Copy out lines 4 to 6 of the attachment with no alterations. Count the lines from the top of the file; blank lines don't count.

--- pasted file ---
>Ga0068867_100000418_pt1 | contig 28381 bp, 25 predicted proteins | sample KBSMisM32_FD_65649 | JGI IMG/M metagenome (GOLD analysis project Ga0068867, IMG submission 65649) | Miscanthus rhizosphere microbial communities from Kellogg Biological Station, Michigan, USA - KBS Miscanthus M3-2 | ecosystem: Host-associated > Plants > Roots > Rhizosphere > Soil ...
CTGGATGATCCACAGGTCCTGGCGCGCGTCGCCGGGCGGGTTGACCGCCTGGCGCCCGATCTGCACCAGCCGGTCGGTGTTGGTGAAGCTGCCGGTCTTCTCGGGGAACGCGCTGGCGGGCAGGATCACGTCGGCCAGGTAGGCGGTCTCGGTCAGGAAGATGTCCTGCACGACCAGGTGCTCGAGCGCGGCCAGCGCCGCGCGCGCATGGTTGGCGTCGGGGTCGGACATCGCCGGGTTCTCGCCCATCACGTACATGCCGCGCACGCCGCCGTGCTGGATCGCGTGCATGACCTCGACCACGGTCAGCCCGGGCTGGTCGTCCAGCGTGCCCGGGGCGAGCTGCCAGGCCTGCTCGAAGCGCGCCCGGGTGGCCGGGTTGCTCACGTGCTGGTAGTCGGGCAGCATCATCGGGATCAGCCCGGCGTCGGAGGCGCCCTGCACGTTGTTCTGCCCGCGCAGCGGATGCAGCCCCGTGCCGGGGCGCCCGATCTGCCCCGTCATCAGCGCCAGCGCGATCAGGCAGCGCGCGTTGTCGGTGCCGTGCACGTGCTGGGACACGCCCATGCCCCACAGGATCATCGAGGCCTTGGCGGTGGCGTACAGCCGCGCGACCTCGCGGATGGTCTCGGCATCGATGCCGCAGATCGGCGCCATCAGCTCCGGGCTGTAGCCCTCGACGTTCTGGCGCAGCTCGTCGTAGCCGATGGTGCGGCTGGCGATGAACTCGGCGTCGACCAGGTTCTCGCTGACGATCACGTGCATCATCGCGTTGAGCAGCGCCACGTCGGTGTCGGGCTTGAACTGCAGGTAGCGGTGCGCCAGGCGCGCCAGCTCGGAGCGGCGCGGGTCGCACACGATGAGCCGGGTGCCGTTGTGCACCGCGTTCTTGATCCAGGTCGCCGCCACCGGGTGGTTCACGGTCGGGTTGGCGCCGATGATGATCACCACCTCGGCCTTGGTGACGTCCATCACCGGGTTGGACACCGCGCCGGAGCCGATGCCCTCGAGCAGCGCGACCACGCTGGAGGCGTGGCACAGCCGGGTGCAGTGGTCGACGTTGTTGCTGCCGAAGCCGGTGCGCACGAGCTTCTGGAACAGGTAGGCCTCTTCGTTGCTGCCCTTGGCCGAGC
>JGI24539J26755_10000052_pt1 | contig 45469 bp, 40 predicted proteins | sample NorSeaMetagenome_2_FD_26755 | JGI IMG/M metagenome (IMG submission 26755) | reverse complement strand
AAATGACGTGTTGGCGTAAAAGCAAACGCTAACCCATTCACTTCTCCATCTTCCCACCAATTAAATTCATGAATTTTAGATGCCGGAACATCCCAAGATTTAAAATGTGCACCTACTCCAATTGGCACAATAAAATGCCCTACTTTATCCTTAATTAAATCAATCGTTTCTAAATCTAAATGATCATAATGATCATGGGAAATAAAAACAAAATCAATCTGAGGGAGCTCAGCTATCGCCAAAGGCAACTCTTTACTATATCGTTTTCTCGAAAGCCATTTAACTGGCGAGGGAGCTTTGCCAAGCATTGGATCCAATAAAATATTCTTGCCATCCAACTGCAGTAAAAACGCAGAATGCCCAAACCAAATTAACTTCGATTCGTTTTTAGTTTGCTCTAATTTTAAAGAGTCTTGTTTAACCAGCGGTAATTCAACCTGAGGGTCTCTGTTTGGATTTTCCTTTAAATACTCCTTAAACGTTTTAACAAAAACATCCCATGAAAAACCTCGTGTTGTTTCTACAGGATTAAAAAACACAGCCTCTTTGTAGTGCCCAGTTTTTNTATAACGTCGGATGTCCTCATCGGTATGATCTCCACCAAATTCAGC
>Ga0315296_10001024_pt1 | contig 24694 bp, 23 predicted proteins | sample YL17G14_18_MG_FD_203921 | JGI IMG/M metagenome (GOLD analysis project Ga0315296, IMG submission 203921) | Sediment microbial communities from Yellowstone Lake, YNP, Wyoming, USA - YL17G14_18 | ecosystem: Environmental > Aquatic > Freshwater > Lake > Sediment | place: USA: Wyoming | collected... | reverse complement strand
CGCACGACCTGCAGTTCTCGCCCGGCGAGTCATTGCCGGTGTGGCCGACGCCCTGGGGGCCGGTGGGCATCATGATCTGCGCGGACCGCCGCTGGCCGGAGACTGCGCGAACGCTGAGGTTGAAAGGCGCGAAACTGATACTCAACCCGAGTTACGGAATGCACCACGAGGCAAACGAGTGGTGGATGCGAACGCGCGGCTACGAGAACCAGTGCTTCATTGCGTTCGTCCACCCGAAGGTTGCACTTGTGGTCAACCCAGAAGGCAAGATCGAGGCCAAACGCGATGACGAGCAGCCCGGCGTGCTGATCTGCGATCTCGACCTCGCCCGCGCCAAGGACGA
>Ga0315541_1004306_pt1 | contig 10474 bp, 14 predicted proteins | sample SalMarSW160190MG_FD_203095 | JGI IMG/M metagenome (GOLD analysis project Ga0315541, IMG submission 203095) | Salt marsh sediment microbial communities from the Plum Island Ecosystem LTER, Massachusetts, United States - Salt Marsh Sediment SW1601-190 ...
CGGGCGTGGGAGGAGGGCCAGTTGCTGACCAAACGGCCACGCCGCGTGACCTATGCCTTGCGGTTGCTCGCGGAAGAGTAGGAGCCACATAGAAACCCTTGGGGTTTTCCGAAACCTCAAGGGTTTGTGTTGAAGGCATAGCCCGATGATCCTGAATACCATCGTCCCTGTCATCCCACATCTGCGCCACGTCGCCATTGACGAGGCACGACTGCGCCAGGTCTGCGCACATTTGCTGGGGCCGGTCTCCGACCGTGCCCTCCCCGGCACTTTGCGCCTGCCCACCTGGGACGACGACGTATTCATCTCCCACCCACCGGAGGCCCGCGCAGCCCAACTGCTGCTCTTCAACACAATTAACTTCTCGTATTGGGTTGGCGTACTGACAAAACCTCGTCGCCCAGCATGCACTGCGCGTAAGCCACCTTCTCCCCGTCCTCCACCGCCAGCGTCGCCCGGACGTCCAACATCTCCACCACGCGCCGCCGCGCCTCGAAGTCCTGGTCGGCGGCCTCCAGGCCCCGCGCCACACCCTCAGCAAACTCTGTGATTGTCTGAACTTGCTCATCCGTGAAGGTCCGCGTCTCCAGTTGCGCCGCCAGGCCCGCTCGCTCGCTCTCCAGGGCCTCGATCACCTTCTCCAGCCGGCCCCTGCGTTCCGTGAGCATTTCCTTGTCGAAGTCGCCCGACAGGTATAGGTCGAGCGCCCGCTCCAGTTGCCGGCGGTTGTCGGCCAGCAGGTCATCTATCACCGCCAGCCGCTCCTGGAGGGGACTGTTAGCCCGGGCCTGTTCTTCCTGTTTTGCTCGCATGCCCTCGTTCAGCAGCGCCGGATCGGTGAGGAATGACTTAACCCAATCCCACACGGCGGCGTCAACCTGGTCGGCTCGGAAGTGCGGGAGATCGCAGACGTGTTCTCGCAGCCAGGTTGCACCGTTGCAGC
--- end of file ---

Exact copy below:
AAATGACGTGTTGGCGTAAAAGCAAACGCTAACCCATTCACTTCTCCATCTTCCCACCAATTAAATTCATGAATTTTAGATGCCGGAACATCCCAAGATTTAAAATGTGCACCTACTCCAATTGGCACAATAAAATGCCCTACTTTATCCTTAATTAAATCAATCGTTTCTAAATCTAAATGATCATAATGATCATGGGAAATAAAAACAAAATCAATCTGAGGGAGCTCAGCTATCGCCAAAGGCAACTCTTTACTATATCGTTTTCTCGAAAGCCATTTAACTGGCGAGGGAGCTTTGCCAAGCATTGGATCCAATAAAATATTCTTGCCATCCAACTGCAGTAAAAACGCAGAATGCCCAAACCAAATTAACTTCGATTCGTTTTTAGTTTGCTCTAATTTTAAAGAGTCTTGTTTAACCAGCGGTAATTCAACCTGAGGGTCTCTGTTTGGATTTTCCTTTAAATACTCCTTAAACGTTTTAACAAAAACATCCCATGAAAAACCTCGTGTTGTTTCTACAGGATTAAAAAACACAGCCTCTTTGTAGTGCCCAGTTTTTNTATAACGTCGGATGTCCTCATCGGTATGATCTCCACCAAATTCAGC
>Ga0315296_10001024_pt1 | contig 24694 bp, 23 predicted proteins | sample YL17G14_18_MG_FD_203921 | JGI IMG/M metagenome (GOLD analysis project Ga0315296, IMG submission 203921) | Sediment microbial communities from Yellowstone Lake, YNP, Wyoming, USA - YL17G14_18 | ecosystem: Environmental > Aquatic > Freshwater > Lake > Sediment | place: USA: Wyoming | collected... | reverse complement strand
CGCACGACCTGCAGTTCTCGCCCGGCGAGTCATTGCCGGTGTGGCCGACGCCCTGGGGGCCGGTGGGCATCATGATCTGCGCGGACCGCCGCTGGCCGGAGACTGCGCGAACGCTGAGGTTGAAAGGCGCGAAACTGATACTCAACCCGAGTTACGGAATGCACCACGAGGCAAACGAGTGGTGGATGCGAACGCGCGGCTACGAGAACCAGTGCTTCATTGCGTTCGTCCACCCGAAGGTTGCACTTGTGGTCAACCCAGAAGGCAAGATCGAGGCCAAACGCGATGACGAGCAGCCCGGCGTGCTGATCTGCGATCTCGACCTCGCCCGCGCCAAGGACGA